5 things they don't tell you about caring for older people

About Social Care

Working with the elderly or infirm can come with its challenges. From getting to grips and understanding different people’s needs, to doing everyday tasks such as preparing lunch or tying their shoelaces, caring for older people is a job that requires dedication and perseverance.

What people don’t tell you about caring for older people is how amazing it can truly be! We have put together a few examples from carers themselves.


They don’t tell you that working in care can be a humbling experience, especially during a global pandemic.

'Even on the hardest days, someone will remind you exactly why you love what you do'

For example, when it comes to working with a service user you see regularly, the smallest things can make a huge difference to your day. Watching someone do something independently for the first time in a while, having a conversation about their childhood or even something as simple as seeing them smile. Your day can be turned around in seconds and leave you feeling positive and motivated.


They don’t tell you that you and your service user can become friends. You can end up spending a good amount of time visiting the same people so getting to know them and the things they enjoy can be hugely rewarding. You might find out that you share common interests or you might even be able to teach each other a thing or two. We have heard that ‘smashing out Vera Lynn’ is highly likely… you might even learn to love it!

You might find it useful when heading to your visits to prepare a few conversation starters to help build rapport. They could be:

  • What is the best advice you have ever received?
  • What is something that has made you happy this week?
  • What is your favourite memory?

Could you care for others?


They don’t tell you that ‘older people’ doesn’t always mean old!  Your service user can vary in age with some clients being around forty or fifty with conditions such as Multiple Sclerosis (MS) or Myalgic Encephalomyelitis (ME). Some might be into their nineties at their end of life care. It really just depends on who needs your help!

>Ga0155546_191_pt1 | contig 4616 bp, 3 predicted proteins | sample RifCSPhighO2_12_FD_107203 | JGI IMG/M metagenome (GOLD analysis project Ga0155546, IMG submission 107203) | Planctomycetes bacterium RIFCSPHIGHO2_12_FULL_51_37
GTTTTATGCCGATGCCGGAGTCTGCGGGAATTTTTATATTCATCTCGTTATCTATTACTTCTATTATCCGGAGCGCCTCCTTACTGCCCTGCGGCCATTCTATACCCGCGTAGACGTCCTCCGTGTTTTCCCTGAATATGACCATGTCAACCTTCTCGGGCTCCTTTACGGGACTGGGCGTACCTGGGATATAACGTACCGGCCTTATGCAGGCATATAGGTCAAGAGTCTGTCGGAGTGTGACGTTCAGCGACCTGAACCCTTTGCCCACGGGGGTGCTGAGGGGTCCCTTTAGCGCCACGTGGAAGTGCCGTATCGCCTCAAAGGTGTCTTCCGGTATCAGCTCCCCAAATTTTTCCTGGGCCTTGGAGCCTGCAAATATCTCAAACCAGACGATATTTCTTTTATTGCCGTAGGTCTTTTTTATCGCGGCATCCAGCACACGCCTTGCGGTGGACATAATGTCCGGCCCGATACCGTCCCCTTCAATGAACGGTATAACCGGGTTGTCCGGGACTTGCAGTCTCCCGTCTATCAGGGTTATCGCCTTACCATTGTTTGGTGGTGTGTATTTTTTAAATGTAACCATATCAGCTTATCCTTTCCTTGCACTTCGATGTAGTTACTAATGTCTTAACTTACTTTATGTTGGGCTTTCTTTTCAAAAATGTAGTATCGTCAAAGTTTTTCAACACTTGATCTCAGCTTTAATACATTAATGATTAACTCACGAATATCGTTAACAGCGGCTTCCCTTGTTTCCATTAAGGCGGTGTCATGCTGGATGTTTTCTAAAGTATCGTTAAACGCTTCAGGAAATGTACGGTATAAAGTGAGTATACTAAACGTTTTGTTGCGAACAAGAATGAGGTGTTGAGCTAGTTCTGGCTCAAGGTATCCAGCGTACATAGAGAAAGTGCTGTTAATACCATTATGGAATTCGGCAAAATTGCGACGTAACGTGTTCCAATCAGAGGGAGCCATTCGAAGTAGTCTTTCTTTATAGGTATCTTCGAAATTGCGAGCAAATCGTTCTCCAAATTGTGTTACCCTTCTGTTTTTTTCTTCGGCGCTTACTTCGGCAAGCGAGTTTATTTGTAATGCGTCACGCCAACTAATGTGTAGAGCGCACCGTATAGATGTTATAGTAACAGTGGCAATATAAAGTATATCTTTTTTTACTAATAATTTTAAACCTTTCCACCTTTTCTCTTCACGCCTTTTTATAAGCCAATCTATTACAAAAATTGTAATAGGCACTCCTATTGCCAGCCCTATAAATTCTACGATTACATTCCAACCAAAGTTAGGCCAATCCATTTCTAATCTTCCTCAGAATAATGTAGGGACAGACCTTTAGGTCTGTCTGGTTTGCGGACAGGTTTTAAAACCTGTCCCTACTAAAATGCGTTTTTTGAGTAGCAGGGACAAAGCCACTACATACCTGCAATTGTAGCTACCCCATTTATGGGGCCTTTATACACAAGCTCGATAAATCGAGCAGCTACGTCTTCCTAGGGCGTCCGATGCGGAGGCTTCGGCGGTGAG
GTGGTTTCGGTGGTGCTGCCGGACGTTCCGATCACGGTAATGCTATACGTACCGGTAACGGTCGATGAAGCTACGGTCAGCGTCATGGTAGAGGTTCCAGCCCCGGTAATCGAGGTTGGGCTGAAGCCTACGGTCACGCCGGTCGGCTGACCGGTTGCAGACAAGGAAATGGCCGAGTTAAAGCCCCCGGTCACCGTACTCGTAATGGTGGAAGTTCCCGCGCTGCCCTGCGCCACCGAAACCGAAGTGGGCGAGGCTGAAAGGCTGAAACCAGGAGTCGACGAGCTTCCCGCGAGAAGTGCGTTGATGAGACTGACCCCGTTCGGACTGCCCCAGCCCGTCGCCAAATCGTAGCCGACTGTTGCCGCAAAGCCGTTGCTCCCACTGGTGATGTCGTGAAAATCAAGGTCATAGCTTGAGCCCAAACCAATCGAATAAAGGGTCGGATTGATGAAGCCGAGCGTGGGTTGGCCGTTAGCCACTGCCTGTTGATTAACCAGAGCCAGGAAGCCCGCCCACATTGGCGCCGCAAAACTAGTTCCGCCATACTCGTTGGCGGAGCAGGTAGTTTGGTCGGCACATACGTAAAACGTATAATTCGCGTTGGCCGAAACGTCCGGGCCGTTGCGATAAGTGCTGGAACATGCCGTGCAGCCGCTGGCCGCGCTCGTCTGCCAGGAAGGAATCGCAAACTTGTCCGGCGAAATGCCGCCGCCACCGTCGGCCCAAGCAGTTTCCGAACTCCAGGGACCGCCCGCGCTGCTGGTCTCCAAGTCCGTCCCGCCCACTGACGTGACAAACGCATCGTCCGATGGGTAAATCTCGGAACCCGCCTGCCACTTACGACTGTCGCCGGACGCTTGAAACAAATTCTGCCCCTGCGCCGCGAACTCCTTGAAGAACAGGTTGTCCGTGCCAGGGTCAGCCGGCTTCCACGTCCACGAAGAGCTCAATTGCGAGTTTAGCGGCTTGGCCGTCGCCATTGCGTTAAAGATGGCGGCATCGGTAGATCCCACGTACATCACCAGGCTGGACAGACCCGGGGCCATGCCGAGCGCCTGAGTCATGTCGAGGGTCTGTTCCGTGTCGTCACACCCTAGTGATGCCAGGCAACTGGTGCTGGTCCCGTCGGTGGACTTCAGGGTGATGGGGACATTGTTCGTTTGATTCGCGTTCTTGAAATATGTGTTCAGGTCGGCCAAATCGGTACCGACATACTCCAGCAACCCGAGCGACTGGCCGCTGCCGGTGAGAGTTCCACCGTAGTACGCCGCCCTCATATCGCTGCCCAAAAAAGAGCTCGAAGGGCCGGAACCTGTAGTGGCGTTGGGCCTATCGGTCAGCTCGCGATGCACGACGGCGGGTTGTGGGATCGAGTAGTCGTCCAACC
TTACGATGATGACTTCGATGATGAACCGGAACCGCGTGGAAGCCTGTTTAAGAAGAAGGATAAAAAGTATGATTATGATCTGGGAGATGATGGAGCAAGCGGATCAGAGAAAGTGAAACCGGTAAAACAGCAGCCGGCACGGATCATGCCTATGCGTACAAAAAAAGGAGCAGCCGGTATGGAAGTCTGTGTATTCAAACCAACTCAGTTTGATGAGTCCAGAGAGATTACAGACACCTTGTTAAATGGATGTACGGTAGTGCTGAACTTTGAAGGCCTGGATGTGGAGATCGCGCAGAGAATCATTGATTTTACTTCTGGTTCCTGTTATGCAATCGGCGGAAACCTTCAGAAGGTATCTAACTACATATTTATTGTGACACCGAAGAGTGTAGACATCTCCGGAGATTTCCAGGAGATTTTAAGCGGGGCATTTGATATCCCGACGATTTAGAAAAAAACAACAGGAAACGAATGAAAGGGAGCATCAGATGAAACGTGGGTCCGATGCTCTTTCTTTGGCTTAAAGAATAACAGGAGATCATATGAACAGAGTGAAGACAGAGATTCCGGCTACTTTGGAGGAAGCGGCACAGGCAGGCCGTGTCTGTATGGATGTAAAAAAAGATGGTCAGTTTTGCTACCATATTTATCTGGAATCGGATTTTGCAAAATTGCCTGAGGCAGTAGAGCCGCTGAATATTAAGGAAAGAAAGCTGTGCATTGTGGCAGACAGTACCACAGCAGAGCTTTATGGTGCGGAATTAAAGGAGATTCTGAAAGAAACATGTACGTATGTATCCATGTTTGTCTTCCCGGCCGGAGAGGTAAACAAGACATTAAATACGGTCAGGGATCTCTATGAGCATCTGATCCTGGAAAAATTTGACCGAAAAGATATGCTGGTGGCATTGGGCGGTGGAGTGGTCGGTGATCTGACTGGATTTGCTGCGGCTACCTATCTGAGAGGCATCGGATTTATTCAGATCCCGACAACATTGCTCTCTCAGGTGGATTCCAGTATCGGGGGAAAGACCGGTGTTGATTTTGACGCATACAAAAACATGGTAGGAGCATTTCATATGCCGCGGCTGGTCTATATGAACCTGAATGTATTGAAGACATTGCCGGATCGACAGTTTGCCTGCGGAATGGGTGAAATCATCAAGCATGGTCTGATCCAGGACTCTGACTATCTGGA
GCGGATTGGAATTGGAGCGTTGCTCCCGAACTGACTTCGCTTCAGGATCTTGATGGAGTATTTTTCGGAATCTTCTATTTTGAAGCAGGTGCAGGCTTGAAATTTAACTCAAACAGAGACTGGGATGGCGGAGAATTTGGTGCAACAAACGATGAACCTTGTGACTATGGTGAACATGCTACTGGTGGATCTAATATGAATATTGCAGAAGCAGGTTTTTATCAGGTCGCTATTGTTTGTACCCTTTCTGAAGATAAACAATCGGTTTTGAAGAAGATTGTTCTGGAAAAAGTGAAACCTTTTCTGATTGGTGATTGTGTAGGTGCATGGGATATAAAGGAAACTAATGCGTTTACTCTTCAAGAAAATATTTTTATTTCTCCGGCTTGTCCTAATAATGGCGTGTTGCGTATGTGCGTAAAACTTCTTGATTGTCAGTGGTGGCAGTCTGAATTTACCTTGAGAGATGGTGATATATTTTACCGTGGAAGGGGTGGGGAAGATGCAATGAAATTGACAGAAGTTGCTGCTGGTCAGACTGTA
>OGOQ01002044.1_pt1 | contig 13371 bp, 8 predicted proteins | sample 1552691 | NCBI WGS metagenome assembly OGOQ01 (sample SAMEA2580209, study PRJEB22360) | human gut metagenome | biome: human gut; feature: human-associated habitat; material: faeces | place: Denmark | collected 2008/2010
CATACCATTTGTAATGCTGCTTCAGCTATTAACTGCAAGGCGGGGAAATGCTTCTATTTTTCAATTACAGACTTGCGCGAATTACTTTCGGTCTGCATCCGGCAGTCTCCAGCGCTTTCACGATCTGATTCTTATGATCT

To put it into perspective, ‘there are over 42,000 people under 65 with dementia in the UK’ - alzheimers.org.uk

Take a look at our blog How to care for someone with dementia to find out more information on this type of diagnosis.


They don’t tell you that you don’t need a background in care to work with older people as a Care Assistant. You need to be passionate and willing to learn but if this is a new career path for you, don’t worry, you will be trained on the job. Have a look at our blog How to Become a Care Assistant which has a section detailing what Care Assistant training looks like at Cera.

We also have a blog on How to Prepare a Great Care Assistant CV if you’re thinking about moving into the Social Care sector from something completely different.


They don’t tell you ‘How satisfied you feel when taking those shoes off in the knowledge that everyone is tucked up safe for the night.’ Caring can be demanding both physically and mentally. When your day is finished and you finally retire to the sofa with a cup of tea, you’ll feel like a superhero.

And there we have it. The top 5 things they don’t tell you about caring for older people. We hope this was able to give a useful insight into some topics you may not have thought about!

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